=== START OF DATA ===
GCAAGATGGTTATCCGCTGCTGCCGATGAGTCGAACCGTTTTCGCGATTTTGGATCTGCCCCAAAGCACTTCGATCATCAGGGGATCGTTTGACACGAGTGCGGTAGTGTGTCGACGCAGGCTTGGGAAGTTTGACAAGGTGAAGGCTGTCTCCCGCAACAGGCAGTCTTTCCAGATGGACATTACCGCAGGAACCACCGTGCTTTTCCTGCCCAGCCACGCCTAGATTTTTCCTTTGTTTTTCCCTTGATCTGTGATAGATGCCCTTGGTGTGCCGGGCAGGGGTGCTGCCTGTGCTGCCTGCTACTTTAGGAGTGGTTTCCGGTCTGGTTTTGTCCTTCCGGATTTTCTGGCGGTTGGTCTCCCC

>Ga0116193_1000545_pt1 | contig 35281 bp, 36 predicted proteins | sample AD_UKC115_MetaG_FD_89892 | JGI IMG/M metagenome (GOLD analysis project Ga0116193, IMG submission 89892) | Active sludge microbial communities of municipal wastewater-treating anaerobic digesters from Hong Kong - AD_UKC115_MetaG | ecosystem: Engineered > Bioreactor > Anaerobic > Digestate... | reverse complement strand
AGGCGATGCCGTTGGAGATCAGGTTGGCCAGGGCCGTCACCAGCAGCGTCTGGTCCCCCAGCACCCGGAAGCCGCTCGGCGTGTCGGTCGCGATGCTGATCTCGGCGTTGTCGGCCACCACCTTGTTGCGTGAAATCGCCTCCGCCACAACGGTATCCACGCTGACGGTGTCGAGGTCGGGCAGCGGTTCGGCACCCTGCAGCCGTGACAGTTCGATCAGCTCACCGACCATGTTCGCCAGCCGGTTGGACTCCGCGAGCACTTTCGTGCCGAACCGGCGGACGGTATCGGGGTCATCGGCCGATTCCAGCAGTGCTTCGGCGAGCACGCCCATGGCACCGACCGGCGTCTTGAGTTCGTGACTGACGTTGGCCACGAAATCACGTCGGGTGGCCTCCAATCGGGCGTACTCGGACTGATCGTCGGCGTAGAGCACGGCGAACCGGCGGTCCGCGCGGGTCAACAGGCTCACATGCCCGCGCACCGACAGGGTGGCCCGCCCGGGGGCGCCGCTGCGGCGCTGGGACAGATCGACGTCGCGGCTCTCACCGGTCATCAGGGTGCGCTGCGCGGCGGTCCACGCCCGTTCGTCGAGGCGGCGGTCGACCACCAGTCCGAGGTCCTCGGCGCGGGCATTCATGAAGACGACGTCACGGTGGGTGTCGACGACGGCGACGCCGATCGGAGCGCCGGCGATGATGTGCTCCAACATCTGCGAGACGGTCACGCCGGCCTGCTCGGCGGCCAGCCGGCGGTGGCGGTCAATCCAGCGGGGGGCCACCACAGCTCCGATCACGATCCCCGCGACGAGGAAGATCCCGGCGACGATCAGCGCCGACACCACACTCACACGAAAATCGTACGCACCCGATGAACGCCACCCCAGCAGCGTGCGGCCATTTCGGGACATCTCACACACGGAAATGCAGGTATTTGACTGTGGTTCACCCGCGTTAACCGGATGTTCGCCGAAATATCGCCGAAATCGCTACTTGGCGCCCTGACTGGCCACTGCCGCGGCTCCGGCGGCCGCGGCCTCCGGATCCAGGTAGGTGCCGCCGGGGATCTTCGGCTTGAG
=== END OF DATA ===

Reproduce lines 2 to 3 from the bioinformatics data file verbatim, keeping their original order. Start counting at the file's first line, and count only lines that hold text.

>Ga0116193_1000545_pt1 | contig 35281 bp, 36 predicted proteins | sample AD_UKC115_MetaG_FD_89892 | JGI IMG/M metagenome (GOLD analysis project Ga0116193, IMG submission 89892) | Active sludge microbial communities of municipal wastewater-treating anaerobic digesters from Hong Kong - AD_UKC115_MetaG | ecosystem: Engineered > Bioreactor > Anaerobic > Digestate... | reverse complement strand
AGGCGATGCCGTTGGAGATCAGGTTGGCCAGGGCCGTCACCAGCAGCGTCTGGTCCCCCAGCACCCGGAAGCCGCTCGGCGTGTCGGTCGCGATGCTGATCTCGGCGTTGTCGGCCACCACCTTGTTGCGTGAAATCGCCTCCGCCACAACGGTATCCACGCTGACGGTGTCGAGGTCGGGCAGCGGTTCGGCACCCTGCAGCCGTGACAGTTCGATCAGCTCACCGACCATGTTCGCCAGCCGGTTGGACTCCGCGAGCACTTTCGTGCCGAACCGGCGGACGGTATCGGGGTCATCGGCCGATTCCAGCAGTGCTTCGGCGAGCACGCCCATGGCACCGACCGGCGTCTTGAGTTCGTGACTGACGTTGGCCACGAAATCACGTCGGGTGGCCTCCAATCGGGCGTACTCGGACTGATCGTCGGCGTAGAGCACGGCGAACCGGCGGTCCGCGCGGGTCAACAGGCTCACATGCCCGCGCACCGACAGGGTGGCCCGCCCGGGGGCGCCGCTGCGGCGCTGGGACAGATCGACGTCGCGGCTCTCACCGGTCATCAGGGTGCGCTGCGCGGCGGTCCACGCCCGTTCGTCGAGGCGGCGGTCGACCACCAGTCCGAGGTCCTCGGCGCGGGCATTCATGAAGACGACGTCACGGTGGGTGTCGACGACGGCGACGCCGATCGGAGCGCCGGCGATGATGTGCTCCAACATCTGCGAGACGGTCACGCCGGCCTGCTCGGCGGCCAGCCGGCGGTGGCGGTCAATCCAGCGGGGGGCCACCACAGCTCCGATCACGATCCCCGCGACGAGGAAGATCCCGGCGACGATCAGCGCCGACACCACACTCACACGAAAATCGTACGCACCCGATGAACGCCACCCCAGCAGCGTGCGGCCATTTCGGGACATCTCACACACGGAAATGCAGGTATTTGACTGTGGTTCACCCGCGTTAACCGGATGTTCGCCGAAATATCGCCGAAATCGCTACTTGGCGCCCTGACTGGCCACTGCCGCGGCTCCGGCGGCCGCGGCCTCCGGATCCAGGTAGGTGCCGCCGGGGATCTTCGGCTTGAG